or initial conditions, the argument `complex_valued=True` must be
supplied to the constructor. A complete program reads

```
def f(u, t):
return 1j*w*u
import odespy, numpy
w = 2*numpy.pi
solver = odespy.RK4(f, complex_valued=True)
solver.set_initial_condition(1+0j)
u, t = solver.solve(numpy.linspace(0, 6, 101))
```

The function `odespy.list_not_suitable_complex_solvers()`
returns a list of all the classes in Odespy that are not suitable
for complex-valued ODE problems.

We can try three classes that do work for complex-valued ODEs: `Vode`,
`RK4`, and `RKFehlberg`. Comparing these with respect to CPU time and
final error for a very long time integration of 600 periods is carried
out by the following program.

```
def f(u, t):
return 1j*w*u
import odespy, numpy, time
w = 2*numpy.pi
n = 600 # no of periods
r = 40 # resolution of each period
tp = numpy.linspace(0, n, n*r+1)
solvers = [odespy.Vode(f, complex_valued=True,
atol=1E-7, rtol=1E-6,
adams_or_bdf='adams'),
odespy.RK4(f, complex_valued=True),
odespy.RKFehlberg(f, complex_valued=True,
atol=1E-7, rtol=1E-6)]
cpu = []
for solver in solvers:
solver.set_initial_condition(1+0j)
t0 = time.clock()
solver.solve(tp)
t1 = time.clock()
cpu.append(t1-t0)
# Compare solutions at the end point:
exact = numpy.exp(1j*w*tp).real[-1]
min_cpu = min(cpu); cpu = [c/min_cpu for c in cpu] # normalize
print 'Exact: u(%g)=%g' % (tp[-1], exact)
for solver, cpu_time in zip(solvers, cpu):
print '%-15s u(%g)=%.6f (error: %10.2E, cpu: %.1f)' % \
(solver.__class__.__name__,
solver.t[-1], solver.u[-1].real,
exact - solver.u[-1].real, cpu_time)
```

We remark that the solution and the corresponding time values can always
be recovered as `solver.u` and `solver.t`, respectively.

The output from the program may read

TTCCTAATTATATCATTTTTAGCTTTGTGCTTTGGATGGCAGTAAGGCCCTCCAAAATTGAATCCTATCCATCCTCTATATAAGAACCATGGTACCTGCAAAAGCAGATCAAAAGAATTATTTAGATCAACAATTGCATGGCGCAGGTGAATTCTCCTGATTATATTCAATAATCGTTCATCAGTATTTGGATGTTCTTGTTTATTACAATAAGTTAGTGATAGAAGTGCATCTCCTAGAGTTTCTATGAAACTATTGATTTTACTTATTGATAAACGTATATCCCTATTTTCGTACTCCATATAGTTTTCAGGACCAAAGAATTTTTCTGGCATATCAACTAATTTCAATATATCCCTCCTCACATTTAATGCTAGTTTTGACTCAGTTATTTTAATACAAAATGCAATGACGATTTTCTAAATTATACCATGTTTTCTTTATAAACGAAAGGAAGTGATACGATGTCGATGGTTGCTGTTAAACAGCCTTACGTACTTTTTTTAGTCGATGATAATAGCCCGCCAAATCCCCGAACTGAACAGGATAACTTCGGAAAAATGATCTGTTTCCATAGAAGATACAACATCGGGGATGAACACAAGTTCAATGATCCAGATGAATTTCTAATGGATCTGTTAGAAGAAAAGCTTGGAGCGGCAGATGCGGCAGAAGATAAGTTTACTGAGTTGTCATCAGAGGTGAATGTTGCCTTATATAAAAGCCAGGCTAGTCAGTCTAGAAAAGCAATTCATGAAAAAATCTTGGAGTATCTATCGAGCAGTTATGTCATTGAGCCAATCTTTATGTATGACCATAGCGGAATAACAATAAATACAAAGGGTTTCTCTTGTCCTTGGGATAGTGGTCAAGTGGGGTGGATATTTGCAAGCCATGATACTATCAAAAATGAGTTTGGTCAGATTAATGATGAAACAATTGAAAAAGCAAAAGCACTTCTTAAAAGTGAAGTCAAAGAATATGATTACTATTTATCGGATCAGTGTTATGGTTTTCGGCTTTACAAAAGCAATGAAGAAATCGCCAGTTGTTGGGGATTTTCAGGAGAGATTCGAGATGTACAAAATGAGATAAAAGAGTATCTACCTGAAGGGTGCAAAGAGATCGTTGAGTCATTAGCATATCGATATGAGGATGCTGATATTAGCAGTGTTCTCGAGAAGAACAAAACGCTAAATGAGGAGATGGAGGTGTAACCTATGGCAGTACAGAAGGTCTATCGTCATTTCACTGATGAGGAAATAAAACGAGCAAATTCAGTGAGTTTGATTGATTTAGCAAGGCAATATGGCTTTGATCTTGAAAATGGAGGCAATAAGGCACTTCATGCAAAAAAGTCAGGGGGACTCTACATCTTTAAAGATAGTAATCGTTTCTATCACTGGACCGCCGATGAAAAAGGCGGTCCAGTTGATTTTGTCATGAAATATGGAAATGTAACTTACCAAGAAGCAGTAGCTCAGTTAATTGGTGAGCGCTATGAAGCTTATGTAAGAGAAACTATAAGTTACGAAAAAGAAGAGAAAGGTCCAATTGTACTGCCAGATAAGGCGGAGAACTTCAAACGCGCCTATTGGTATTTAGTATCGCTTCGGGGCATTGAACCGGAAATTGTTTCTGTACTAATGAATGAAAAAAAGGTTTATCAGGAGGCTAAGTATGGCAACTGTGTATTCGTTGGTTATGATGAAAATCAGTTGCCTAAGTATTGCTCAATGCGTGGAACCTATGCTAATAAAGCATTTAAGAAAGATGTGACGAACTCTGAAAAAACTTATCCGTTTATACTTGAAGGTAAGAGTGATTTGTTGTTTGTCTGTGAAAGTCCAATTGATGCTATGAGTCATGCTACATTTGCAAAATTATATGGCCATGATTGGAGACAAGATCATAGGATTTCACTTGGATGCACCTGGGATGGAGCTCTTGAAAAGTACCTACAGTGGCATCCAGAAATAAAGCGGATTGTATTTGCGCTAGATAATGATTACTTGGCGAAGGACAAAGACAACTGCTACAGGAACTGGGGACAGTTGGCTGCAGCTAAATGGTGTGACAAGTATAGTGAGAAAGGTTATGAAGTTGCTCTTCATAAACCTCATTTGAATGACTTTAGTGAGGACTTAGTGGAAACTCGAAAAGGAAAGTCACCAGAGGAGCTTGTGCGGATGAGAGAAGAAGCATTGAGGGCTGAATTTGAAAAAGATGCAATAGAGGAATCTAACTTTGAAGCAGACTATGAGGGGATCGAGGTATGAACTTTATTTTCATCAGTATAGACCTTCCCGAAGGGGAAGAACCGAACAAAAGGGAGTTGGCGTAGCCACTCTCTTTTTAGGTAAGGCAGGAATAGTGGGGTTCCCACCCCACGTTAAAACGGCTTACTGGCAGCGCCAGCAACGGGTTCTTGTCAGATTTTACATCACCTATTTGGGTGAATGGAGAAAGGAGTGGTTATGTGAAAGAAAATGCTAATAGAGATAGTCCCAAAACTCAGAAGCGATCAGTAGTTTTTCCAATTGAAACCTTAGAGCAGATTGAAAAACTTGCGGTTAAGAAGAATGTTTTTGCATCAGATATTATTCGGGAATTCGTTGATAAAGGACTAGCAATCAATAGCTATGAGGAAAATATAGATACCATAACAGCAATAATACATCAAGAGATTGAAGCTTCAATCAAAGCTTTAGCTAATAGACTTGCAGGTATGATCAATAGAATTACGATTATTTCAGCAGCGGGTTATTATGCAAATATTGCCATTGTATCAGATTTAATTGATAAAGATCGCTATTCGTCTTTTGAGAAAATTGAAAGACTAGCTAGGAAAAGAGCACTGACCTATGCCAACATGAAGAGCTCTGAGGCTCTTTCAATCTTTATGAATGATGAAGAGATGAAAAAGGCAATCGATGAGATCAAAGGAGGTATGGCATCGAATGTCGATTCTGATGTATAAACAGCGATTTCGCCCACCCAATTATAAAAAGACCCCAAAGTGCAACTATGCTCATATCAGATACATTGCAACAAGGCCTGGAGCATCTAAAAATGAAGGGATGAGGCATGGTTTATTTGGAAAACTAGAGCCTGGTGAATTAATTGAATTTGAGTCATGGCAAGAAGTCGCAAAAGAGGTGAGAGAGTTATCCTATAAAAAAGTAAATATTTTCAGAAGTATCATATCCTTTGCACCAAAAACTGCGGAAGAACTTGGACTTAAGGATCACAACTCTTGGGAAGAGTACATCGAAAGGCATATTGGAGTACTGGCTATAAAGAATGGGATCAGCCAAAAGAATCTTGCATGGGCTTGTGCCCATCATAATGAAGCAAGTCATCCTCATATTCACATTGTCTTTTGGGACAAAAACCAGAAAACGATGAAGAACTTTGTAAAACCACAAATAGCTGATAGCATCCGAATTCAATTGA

```
Exact: u(600)=1
Vode u(600)=1.001587 (error: -1.59E-03, cpu: 1.0)
RK4 u(600)=0.997328 (error: 2.67E-03, cpu: 1.3)
RKFehlberg u(600)=1.000953 (error: -9.53E-04, cpu: 7.5)
```

The `Vode` solver is a wrapper of the FORTRAN code `zvode.f` in
`scipy.integrate.ode` and is an adaptive Adams method (with default
settings, as used here),
`RK4` is a compact and straightforward Runge-Kutta method of order 4 in
pure Python with constant step size, and `RKFehlberg` is a pure Python
implementation of the adaptive Runge-Kutta-Fehlberg method of order
(4,5). These methods give approximately the same final error, but
with different CPU times. We observe that the very simple `RK4` solver
in pure Python compares favorably with the much more sophisticated
FORTRAN subroutine `zvode`.

The ODE solvers that are implemented in FORTRAN calls, by default, the user’s Python implementation of \(f(u,t)\). Making many calls from FORTRAN to Python may introduce significant overhead and slow down the solution process. When the algorithm is implemented in FORTRAN we should also implement the right-hand side in FORTRAN and call this right-hand side subroutine directly. Odespy offers this possibility.

The idea is that the user writes a FORTRAN subroutine defining \(f(u,t)\).
Thereafter, `f2py` is used to make this subroutine callable from Python.
If we specify the Python interface to this subroutine as an `f_f77`
argument to the solver’s constructor, the Odespy class will make sure
that no callbacks to the \(f(u,t)\) definition go via Python.

Here is a minimalistic example involving the logistic ODE from
the section *First Example: Logistic Growth*. The FORTRAN implementation of \(f(u,t)\)
is more complicated than the Python counterpart. The subroutine
has the signature

```
subroutine f_f77(neq, t, u, udot)
Cf2py intent(hide) neq
Cf2py intent(out) udot
integer neq
double precision t, u, udot
dimension u(neq), udot(neq)
```

This means that there are two additional arguments: `neq` for the number
of equations in the ODE system, and `udot` for the array of \(f(u,t)\)
that is output from the subroutine.

We write the FORTRAN implementation of \(f(u,t)\) in a string:

```
a = 2
R = 1E+5
f_f77_str = """
subroutine f_f77(neq, t, u, udot)
Cf2py intent(hide) neq
Cf2py intent(out) udot
integer neq
double precision t, u, udot
dimension u(neq), udot(neq)
udot(1) = %.3f*u(1)*(1 - u(1)/%.1f)
return
end
""" % (a, R)
```